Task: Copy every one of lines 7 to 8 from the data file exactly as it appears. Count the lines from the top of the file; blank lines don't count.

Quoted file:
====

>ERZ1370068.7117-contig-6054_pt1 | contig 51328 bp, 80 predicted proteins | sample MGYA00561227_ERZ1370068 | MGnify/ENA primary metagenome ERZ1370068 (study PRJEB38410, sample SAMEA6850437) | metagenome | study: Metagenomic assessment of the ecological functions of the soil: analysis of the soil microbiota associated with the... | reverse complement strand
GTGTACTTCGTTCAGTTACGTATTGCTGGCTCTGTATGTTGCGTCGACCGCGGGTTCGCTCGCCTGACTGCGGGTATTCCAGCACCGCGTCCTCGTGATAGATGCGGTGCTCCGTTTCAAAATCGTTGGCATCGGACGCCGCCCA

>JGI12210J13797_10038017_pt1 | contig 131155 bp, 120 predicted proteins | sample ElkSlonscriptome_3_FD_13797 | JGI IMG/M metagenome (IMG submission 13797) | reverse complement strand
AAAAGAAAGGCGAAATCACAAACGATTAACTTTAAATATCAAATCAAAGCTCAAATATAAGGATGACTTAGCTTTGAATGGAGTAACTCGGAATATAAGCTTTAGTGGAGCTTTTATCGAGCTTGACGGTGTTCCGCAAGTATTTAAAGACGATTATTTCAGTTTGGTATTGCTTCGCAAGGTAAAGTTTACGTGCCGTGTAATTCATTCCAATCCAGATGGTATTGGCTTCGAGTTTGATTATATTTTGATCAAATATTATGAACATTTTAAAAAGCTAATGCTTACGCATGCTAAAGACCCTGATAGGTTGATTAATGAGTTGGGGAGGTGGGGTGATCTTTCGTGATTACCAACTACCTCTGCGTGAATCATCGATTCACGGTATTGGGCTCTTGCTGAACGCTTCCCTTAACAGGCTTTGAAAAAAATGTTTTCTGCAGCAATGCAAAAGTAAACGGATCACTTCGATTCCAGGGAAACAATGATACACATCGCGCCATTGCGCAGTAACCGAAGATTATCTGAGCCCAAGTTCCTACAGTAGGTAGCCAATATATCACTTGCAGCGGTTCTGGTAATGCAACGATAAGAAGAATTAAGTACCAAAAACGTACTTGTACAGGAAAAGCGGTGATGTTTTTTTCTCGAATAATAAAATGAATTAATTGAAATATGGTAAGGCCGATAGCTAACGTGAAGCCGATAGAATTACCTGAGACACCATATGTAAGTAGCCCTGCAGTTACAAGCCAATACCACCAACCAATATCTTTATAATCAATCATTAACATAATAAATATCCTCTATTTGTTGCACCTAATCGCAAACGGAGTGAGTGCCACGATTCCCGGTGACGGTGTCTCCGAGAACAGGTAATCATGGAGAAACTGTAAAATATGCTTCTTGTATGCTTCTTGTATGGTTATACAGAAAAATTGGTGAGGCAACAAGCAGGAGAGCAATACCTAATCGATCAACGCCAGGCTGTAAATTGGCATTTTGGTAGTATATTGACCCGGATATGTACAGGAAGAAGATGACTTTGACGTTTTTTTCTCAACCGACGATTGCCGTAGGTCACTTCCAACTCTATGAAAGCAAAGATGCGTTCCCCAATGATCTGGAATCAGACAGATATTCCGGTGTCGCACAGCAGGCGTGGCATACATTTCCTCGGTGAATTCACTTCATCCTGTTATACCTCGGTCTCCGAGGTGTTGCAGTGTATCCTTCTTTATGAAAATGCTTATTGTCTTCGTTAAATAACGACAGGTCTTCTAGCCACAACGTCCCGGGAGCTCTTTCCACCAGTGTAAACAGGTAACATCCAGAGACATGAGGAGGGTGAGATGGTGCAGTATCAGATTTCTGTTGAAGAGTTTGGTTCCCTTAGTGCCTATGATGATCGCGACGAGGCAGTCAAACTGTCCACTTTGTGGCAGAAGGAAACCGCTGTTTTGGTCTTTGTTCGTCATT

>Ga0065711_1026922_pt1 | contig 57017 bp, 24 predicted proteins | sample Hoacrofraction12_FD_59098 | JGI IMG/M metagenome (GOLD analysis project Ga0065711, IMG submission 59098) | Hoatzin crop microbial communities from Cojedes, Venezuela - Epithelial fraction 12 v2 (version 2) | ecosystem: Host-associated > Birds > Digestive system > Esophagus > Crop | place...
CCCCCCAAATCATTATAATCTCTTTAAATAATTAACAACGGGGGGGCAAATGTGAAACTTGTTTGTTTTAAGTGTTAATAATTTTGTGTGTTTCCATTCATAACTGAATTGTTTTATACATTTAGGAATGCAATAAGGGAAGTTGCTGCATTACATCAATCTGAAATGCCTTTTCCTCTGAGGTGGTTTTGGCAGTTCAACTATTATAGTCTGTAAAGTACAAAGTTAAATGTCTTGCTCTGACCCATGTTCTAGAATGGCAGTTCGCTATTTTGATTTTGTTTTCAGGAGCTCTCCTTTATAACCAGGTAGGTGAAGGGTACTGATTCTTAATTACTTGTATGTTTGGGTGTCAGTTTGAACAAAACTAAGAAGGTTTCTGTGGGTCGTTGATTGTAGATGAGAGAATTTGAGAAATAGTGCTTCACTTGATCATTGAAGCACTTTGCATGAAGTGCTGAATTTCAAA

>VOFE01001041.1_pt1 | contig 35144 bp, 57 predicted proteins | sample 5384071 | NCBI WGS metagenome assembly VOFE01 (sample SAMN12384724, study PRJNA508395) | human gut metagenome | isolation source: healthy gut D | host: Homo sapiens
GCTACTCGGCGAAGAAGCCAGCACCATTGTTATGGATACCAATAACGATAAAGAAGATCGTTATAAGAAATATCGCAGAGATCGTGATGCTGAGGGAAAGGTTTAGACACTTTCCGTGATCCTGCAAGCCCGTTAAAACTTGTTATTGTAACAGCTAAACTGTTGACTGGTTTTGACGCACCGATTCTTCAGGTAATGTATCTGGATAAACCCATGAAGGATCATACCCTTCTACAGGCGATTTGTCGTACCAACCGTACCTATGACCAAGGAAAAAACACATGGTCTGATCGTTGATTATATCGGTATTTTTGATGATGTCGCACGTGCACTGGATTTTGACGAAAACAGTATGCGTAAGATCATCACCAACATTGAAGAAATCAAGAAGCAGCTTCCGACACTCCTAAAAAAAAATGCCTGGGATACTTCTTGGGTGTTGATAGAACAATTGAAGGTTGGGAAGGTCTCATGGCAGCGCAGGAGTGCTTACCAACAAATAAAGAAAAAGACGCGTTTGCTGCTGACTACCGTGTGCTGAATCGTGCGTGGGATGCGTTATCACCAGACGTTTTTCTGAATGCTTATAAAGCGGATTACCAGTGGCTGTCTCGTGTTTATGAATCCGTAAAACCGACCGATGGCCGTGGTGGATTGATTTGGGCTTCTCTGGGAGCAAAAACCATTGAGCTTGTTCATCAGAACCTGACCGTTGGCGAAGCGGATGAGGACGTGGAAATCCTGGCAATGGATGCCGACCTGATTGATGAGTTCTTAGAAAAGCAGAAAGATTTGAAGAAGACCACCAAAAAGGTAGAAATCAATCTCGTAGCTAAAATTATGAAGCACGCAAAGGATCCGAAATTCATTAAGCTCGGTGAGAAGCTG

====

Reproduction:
>VOFE01001041.1_pt1 | contig 35144 bp, 57 predicted proteins | sample 5384071 | NCBI WGS metagenome assembly VOFE01 (sample SAMN12384724, study PRJNA508395) | human gut metagenome | isolation source: healthy gut D | host: Homo sapiens
GCTACTCGGCGAAGAAGCCAGCACCATTGTTATGGATACCAATAACGATAAAGAAGATCGTTATAAGAAATATCGCAGAGATCGTGATGCTGAGGGAAAGGTTTAGACACTTTCCGTGATCCTGCAAGCCCGTTAAAACTTGTTATTGTAACAGCTAAACTGTTGACTGGTTTTGACGCACCGATTCTTCAGGTAATGTATCTGGATAAACCCATGAAGGATCATACCCTTCTACAGGCGATTTGTCGTACCAACCGTACCTATGACCAAGGAAAAAACACATGGTCTGATCGTTGATTATATCGGTATTTTTGATGATGTCGCACGTGCACTGGATTTTGACGAAAACAGTATGCGTAAGATCATCACCAACATTGAAGAAATCAAGAAGCAGCTTCCGACACTCCTAAAAAAAAATGCCTGGGATACTTCTTGGGTGTTGATAGAACAATTGAAGGTTGGGAAGGTCTCATGGCAGCGCAGGAGTGCTTACCAACAAATAAAGAAAAAGACGCGTTTGCTGCTGACTACCGTGTGCTGAATCGTGCGTGGGATGCGTTATCACCAGACGTTTTTCTGAATGCTTATAAAGCGGATTACCAGTGGCTGTCTCGTGTTTATGAATCCGTAAAACCGACCGATGGCCGTGGTGGATTGATTTGGGCTTCTCTGGGAGCAAAAACCATTGAGCTTGTTCATCAGAACCTGACCGTTGGCGAAGCGGATGAGGACGTGGAAATCCTGGCAATGGATGCCGACCTGATTGATGAGTTCTTAGAAAAGCAGAAAGATTTGAAGAAGACCACCAAAAAGGTAGAAATCAATCTCGTAGCTAAAATTATGAAGCACGCAAAGGATCCGAAATTCATTAAGCTCGGTGAGAAGCTG